Incentives lift Winchester area — or do they?
Posted: November 24, 2012
The Winchester Star
WINCHESTER — In recent months, Gov. Bob McDonnell has awarded at least five grants from the Governor’s Opportunity Fund to businesses expanding in or relocating to Winchester or Frederick or Clarke counties.
The awards are part of the nearly 3,400 economic development grants worth $718 million the state government has handed out from fiscal year 2002 to 2011, according to a study released this week by the the Joint Legislative Audit and Review Commission (JLARC) — the research wing of the General Assembly.
According to the study, the projects that received grants created more than 70,000 jobs.
The report did not determine how much of a role the grants played in business decisions, citing long-term factors such as transportation and the labor market as more important.
Patrick Barker, executive director of the Winchester-Frederick County Economic Development Commission, agrees — but has said incentives are an important part of bringing businesses to the area and keeping them here.
Incentives also help in competing with other states, he said at a Nov. 9 EDC meeting.
Some critics, however, argue that such grants or tax incentives are detrimental because they created an unbalanced playing field.
“Let’s start calling them what they really are: direct transfers of funds to businesses,” said Joseph Henchman, vice president of legal and state projects at the nonpartisan Tax Foundation.
And the “transfers” often go to well-connected businesses, putting others at a disadvantage, said Matthew Mitchell, a senior research fellow at the Mercatus Center at George Mason University.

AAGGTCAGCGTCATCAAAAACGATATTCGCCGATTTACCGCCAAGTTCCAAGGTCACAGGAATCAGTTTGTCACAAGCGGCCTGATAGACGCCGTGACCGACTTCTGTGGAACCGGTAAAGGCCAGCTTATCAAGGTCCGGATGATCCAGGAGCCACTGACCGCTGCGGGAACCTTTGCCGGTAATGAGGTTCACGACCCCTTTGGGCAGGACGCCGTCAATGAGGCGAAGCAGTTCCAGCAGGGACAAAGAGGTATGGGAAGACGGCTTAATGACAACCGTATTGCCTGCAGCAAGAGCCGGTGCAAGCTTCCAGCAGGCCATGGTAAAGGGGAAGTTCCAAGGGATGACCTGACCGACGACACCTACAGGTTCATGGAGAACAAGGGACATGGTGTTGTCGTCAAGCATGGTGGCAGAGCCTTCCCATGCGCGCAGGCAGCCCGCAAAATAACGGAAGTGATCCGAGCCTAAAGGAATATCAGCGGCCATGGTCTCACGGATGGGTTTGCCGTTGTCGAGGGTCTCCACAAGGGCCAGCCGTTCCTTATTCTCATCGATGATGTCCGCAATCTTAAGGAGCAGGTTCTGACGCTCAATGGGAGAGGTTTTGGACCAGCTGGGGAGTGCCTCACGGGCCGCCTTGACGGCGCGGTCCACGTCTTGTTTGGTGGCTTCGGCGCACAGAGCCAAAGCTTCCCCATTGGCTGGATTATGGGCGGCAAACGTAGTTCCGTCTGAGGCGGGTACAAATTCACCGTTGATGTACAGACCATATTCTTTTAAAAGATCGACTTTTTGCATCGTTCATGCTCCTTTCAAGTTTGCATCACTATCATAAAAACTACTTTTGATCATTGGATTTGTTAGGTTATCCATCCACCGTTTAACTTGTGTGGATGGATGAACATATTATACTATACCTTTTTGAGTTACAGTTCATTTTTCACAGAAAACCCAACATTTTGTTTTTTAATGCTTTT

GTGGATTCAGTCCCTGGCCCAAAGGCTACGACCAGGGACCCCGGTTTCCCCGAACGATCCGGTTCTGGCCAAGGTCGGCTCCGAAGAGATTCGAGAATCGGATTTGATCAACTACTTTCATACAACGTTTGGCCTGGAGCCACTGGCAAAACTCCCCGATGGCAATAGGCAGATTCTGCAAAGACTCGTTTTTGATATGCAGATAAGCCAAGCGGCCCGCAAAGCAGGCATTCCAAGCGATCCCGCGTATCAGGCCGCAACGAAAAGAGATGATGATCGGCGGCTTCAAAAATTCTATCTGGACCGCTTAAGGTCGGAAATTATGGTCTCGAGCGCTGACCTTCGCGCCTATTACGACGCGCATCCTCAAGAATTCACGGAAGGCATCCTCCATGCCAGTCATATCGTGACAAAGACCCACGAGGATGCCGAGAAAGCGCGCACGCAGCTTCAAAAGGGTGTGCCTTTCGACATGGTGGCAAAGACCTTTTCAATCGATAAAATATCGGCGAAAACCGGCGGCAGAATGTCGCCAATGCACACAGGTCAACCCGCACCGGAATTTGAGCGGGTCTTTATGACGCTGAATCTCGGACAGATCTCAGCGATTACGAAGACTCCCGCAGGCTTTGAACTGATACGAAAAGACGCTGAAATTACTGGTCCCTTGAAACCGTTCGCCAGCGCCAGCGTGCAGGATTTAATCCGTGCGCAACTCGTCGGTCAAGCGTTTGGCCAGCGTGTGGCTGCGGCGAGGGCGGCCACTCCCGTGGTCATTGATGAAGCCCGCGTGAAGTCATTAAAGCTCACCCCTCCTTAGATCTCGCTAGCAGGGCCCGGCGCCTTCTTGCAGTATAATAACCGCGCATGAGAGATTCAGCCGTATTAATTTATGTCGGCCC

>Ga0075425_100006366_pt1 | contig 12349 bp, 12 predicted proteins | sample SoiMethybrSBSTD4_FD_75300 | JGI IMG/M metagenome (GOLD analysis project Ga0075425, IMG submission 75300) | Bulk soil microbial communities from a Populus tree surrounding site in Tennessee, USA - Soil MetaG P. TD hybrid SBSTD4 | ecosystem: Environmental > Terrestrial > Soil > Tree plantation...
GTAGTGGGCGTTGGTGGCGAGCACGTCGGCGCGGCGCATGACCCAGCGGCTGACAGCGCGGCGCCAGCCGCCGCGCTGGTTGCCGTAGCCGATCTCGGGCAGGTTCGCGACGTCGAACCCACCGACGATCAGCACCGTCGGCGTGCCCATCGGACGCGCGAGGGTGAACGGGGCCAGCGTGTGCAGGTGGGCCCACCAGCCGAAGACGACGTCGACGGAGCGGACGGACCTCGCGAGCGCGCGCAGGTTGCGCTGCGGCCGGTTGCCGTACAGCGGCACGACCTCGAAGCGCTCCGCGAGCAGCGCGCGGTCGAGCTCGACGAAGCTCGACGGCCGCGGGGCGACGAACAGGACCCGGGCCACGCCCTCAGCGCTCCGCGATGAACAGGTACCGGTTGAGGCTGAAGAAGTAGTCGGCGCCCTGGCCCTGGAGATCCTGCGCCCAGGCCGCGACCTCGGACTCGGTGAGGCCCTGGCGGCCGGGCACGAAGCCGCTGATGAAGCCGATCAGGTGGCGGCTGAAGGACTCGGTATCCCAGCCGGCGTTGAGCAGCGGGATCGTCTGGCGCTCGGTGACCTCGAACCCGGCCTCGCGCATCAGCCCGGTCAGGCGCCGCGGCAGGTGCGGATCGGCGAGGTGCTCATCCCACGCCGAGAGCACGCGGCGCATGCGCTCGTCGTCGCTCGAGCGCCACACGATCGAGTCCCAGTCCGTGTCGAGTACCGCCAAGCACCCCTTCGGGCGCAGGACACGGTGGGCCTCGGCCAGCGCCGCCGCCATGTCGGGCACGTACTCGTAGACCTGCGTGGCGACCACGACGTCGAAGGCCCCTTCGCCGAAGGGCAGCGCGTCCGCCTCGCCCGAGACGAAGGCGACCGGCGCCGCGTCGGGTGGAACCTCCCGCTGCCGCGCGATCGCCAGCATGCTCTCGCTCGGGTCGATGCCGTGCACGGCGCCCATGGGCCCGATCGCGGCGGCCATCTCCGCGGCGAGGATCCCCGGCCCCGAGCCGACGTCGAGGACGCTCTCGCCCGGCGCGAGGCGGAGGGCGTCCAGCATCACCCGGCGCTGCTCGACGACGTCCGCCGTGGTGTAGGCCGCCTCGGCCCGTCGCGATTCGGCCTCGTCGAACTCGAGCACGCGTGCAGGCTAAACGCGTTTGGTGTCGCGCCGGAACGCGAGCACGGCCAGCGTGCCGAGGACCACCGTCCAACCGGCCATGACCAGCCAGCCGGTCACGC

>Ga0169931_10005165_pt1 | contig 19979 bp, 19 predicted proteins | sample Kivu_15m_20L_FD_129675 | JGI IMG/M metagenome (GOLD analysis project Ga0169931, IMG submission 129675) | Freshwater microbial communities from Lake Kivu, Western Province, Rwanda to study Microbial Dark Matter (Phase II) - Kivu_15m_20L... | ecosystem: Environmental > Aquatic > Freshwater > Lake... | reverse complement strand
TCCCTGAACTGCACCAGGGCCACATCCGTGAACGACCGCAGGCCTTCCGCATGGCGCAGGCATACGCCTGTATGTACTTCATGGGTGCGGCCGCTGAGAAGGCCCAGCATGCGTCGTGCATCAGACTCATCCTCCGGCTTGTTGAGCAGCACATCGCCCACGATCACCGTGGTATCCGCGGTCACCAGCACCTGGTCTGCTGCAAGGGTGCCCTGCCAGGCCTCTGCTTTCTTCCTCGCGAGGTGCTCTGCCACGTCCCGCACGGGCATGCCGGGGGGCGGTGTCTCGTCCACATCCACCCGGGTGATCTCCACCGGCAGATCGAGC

“In a healthy economy, firms compete on a level playing field,” Mitchell wrote in a July research piece.
According to the JLARC study, 40 percent of the total grant funding over the past 10 years went to seven companies: Canon Virginia, Micron, Newport News Shipbuilding, Philip Morris, Qimonda, Rolls Royce and SRI.
Locally, in the past year, the governor’s opportunity fund has awarded at least $1.15 million, not including local matches and other grants.
For example, the opportunity fund gave $250,000 to the Navy Federal Credit Union to expand its call center in Frederick County east of Winchester. Carmeuse Lime & Stone in Clear Brook was also awarded $250,000 to expand its quarry operations.
Eight state agencies operate18 grant programs.
While JLARC recommends that the General Assembly institute a more comprehensive and consistent evaluation of the effectiveness of the grant programs, it also advises that the programs would benefit from reducing a greater share of project costs for businesses.
— Contact Conor Gallagherat firstname.lastname@example.org